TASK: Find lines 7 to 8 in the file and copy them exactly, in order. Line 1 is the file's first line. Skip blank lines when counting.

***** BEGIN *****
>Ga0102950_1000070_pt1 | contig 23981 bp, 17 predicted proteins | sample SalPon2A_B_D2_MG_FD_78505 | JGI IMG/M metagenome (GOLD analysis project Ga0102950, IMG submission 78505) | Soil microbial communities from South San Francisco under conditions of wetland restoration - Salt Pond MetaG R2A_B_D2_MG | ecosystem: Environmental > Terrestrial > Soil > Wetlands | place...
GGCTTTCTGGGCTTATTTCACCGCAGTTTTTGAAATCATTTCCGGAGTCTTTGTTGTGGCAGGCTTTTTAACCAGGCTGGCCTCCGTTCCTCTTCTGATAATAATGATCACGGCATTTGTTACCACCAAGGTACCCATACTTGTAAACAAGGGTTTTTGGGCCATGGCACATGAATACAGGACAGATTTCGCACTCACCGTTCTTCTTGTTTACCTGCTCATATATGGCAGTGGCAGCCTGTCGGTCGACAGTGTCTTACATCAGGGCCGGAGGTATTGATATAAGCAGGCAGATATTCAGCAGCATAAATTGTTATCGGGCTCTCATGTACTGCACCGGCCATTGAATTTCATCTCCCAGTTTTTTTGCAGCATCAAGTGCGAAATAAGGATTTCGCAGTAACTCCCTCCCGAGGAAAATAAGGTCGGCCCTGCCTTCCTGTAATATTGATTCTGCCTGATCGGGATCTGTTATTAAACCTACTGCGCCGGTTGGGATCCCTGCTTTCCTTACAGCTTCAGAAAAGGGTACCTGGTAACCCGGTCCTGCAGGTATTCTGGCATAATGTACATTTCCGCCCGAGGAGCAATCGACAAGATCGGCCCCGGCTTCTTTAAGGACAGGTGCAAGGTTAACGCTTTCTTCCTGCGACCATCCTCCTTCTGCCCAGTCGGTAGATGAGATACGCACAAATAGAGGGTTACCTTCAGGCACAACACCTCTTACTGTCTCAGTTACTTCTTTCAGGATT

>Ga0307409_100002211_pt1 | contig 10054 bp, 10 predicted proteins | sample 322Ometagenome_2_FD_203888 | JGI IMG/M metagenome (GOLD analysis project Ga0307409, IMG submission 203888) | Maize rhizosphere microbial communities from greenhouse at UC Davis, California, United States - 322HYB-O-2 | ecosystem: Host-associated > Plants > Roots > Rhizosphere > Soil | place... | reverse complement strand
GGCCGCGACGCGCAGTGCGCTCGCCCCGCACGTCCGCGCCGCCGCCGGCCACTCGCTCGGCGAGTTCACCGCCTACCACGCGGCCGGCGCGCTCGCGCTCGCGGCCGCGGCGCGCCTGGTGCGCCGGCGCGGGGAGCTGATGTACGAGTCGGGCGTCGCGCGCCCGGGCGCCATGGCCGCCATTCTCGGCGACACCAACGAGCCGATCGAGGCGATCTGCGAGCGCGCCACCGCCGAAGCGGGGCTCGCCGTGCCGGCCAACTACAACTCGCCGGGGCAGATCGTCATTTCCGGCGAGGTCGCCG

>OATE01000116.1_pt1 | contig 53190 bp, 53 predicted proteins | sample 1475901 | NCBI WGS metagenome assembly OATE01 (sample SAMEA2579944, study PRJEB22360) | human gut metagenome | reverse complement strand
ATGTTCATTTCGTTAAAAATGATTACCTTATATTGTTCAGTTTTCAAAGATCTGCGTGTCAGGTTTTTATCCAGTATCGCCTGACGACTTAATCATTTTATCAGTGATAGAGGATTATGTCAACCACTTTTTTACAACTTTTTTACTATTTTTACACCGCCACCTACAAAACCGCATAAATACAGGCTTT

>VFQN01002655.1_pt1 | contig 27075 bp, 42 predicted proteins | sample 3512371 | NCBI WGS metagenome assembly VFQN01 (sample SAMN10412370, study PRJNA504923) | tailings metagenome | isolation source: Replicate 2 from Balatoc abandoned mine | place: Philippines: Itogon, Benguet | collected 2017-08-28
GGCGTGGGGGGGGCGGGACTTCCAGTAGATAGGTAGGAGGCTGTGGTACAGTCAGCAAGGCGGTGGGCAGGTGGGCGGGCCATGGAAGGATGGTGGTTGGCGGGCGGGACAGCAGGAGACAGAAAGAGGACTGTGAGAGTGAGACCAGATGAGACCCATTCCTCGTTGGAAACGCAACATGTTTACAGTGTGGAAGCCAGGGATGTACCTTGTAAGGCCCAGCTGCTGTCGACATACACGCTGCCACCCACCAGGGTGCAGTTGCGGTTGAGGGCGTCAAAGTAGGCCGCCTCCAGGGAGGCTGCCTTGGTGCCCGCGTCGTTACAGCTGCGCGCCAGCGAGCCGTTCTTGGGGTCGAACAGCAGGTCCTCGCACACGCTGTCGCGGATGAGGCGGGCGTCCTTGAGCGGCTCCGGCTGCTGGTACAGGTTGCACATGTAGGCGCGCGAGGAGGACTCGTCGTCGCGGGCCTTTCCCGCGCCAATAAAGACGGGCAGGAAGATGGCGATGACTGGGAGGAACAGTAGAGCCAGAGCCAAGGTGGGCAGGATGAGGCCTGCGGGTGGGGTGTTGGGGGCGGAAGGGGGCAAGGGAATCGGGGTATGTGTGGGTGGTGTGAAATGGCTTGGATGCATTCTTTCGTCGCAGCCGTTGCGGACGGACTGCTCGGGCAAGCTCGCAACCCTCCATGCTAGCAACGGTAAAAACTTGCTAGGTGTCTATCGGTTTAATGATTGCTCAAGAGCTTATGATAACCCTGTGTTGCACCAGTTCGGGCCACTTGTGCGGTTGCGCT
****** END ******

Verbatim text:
>VFQN01002655.1_pt1 | contig 27075 bp, 42 predicted proteins | sample 3512371 | NCBI WGS metagenome assembly VFQN01 (sample SAMN10412370, study PRJNA504923) | tailings metagenome | isolation source: Replicate 2 from Balatoc abandoned mine | place: Philippines: Itogon, Benguet | collected 2017-08-28
GGCGTGGGGGGGGCGGGACTTCCAGTAGATAGGTAGGAGGCTGTGGTACAGTCAGCAAGGCGGTGGGCAGGTGGGCGGGCCATGGAAGGATGGTGGTTGGCGGGCGGGACAGCAGGAGACAGAAAGAGGACTGTGAGAGTGAGACCAGATGAGACCCATTCCTCGTTGGAAACGCAACATGTTTACAGTGTGGAAGCCAGGGATGTACCTTGTAAGGCCCAGCTGCTGTCGACATACACGCTGCCACCCACCAGGGTGCAGTTGCGGTTGAGGGCGTCAAAGTAGGCCGCCTCCAGGGAGGCTGCCTTGGTGCCCGCGTCGTTACAGCTGCGCGCCAGCGAGCCGTTCTTGGGGTCGAACAGCAGGTCCTCGCACACGCTGTCGCGGATGAGGCGGGCGTCCTTGAGCGGCTCCGGCTGCTGGTACAGGTTGCACATGTAGGCGCGCGAGGAGGACTCGTCGTCGCGGGCCTTTCCCGCGCCAATAAAGACGGGCAGGAAGATGGCGATGACTGGGAGGAACAGTAGAGCCAGAGCCAAGGTGGGCAGGATGAGGCCTGCGGGTGGGGTGTTGGGGGCGGAAGGGGGCAAGGGAATCGGGGTATGTGTGGGTGGTGTGAAATGGCTTGGATGCATTCTTTCGTCGCAGCCGTTGCGGACGGACTGCTCGGGCAAGCTCGCAACCCTCCATGCTAGCAACGGTAAAAACTTGCTAGGTGTCTATCGGTTTAATGATTGCTCAAGAGCTTATGATAACCCTGTGTTGCACCAGTTCGGGCCACTTGTGCGGTTGCGCT